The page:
When Jesus ascended into heaven, a new era began. The Spirit was poured out. Jesus told the disciples to expect the Spirit, but they couldn’t even imagine what the Spirit brings us. He said: “It’s to your advantage that I go away, for if I don’t go away, the Advocate will not come to you; but if I go, I will send him to you.” (John 16:7) The Spirit leads us into all truth. The Spirit ALWAYS glorifies God and ALWAYS empowers the Christian community to model the values of God’s Kingdom on earth, as it is in heaven.
What boggles my mind about this 175th Consecutive Communion and Homecoming Celebration is the fact that Rev. Hector McNeill began this tradition around 1839-1840, before the Civil War, before Reconstruction, before World Wars I and II, the Vietnam War, the Gulf Wars, long before 9/11 and long before we had a national Mother’s day. The 175th Consecutive Communion reminds us that the CORE of our faith is the sacrament of Holy Communion, when we make whatever sacrifices are necessary to be here personally with Christ and with one another, reenacting Jesus’ last supper, and remembering Christ’s life, death and resurrection. THIS IS THE LONGEST AND MOST ENDURING TRADITION OF OUR CONGREGATION. Rev. Hector McNeill was the second installed pastor and would be amazed to know that despite every failing, trespass, sin and omission in 215 years we continue to celebrate the second Sunday communion in May. This is the first congregation I have worshiped in or served that holds the Lord’s Supper this reverently despite so many historical changes. May Jesus Christ be praised!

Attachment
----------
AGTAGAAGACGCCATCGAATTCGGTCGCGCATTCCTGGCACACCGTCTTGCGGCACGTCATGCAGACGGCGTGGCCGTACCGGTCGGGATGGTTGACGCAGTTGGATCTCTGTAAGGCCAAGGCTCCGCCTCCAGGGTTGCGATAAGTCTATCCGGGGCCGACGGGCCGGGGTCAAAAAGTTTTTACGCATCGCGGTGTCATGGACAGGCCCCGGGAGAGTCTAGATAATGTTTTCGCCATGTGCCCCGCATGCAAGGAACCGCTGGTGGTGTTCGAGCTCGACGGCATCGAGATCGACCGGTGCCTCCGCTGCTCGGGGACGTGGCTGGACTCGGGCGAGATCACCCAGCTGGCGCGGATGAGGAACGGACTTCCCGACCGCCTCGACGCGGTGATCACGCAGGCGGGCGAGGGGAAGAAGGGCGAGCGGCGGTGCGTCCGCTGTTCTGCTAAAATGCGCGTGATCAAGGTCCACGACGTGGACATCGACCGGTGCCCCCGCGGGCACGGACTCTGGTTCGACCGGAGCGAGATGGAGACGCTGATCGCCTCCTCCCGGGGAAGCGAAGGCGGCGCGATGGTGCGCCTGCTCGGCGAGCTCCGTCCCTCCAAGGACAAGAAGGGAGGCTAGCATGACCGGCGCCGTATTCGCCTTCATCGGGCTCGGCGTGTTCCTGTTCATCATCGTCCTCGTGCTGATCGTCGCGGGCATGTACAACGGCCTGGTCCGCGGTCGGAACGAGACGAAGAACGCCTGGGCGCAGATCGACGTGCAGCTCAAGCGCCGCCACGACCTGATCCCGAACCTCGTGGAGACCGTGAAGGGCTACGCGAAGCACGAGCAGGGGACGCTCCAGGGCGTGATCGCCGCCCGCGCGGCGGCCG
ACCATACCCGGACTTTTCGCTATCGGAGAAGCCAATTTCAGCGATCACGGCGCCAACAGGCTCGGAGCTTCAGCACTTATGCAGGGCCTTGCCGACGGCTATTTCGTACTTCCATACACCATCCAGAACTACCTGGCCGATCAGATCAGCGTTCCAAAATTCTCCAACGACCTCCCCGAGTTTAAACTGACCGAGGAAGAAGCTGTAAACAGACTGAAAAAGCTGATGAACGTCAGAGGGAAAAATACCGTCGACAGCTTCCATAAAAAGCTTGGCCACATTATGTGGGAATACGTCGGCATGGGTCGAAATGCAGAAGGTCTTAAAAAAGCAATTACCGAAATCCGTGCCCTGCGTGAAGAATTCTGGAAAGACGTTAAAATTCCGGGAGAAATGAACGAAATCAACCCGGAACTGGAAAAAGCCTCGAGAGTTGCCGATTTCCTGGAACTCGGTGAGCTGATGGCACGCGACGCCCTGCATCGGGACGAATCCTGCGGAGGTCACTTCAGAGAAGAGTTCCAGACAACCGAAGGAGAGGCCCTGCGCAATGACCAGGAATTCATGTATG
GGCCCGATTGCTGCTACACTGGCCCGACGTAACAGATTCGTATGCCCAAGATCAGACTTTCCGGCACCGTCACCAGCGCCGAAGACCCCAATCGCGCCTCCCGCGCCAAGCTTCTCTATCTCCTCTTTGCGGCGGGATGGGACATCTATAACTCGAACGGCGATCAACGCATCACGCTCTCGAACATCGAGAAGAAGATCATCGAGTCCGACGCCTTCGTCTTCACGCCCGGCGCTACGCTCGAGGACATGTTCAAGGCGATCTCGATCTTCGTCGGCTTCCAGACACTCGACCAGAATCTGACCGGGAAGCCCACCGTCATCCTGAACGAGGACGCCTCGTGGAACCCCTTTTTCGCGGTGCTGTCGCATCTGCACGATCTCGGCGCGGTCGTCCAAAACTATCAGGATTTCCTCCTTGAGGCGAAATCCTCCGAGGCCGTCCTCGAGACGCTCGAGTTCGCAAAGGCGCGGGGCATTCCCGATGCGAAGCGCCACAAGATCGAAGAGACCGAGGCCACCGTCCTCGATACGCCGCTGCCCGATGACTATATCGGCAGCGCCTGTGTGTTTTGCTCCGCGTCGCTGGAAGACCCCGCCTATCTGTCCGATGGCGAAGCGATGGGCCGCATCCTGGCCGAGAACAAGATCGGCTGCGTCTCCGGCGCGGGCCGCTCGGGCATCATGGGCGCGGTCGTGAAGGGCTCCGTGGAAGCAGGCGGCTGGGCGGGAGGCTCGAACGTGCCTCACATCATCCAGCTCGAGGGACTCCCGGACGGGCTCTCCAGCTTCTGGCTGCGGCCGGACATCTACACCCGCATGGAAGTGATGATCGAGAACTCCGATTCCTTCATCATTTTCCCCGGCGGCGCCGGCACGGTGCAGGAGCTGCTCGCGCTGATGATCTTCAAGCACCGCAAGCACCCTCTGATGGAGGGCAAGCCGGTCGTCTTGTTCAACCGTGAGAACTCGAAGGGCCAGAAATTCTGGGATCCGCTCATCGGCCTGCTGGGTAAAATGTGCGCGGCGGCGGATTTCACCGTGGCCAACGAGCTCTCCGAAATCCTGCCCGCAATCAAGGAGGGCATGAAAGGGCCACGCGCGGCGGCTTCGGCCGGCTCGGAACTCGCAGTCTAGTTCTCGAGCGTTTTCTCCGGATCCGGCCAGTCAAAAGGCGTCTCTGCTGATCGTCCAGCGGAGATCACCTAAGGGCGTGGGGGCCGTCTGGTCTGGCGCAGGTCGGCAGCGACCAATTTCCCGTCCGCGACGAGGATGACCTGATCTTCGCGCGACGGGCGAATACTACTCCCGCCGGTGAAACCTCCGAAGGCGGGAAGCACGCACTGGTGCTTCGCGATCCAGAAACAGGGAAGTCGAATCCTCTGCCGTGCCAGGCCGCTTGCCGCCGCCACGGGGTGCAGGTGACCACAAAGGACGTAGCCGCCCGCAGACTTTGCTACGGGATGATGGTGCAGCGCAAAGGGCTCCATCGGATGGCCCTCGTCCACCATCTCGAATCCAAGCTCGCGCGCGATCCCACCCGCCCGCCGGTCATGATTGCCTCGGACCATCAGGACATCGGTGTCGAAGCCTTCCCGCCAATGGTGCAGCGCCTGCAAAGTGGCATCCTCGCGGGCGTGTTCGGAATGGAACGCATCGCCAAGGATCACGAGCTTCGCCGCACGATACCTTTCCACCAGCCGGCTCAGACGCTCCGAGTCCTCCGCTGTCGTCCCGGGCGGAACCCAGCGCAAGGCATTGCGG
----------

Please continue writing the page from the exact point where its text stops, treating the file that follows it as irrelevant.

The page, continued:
When I first came to St. Pauls, I have to be honest; I wondered why Homecoming ALWAYS fell on Mother’s Day. What were those ancestors thinking? Mother’s Day is SUPPOSED to be a day of rest and pampering for mothers (at least that’s what American culture tells us) but St. Pauls Presbyterian Church works her women to death on this day!
Indulge me just a minute, as we reflect on today being the 100th anniversary of Mother’s Day in the United States, declared by President Woodrow Wilson in 1914. The Fayetteville Observer ran an article about Anna Jarvis, who inspired this day, even though she never had children of her own. For Jarvis, Mother’s Day was intended as a day for quiet attentiveness to the best mother in the world: her own! Although she helped create this holiday, its origin goes back to HER mother: Ann Reeves Jarvis in the 1850s. As a woman’s organizer, Mother’s Day work clubs were established to help improve sanitary conditions and lower infant mortality by fighting disease and eliminating milk contamination. The work groups also tended wounded soldiers from both sides during the Civil War. In the postwar years Jarvis organized Mother's Friendship Day picnics to unite former foes. Julia Ward Howe, for one—best known as the composer of "The Battle Hymn of the Republic"—issued a widely read "Mother's Day Proclamation" in 1870, calling for women to take an active political role in promoting peace.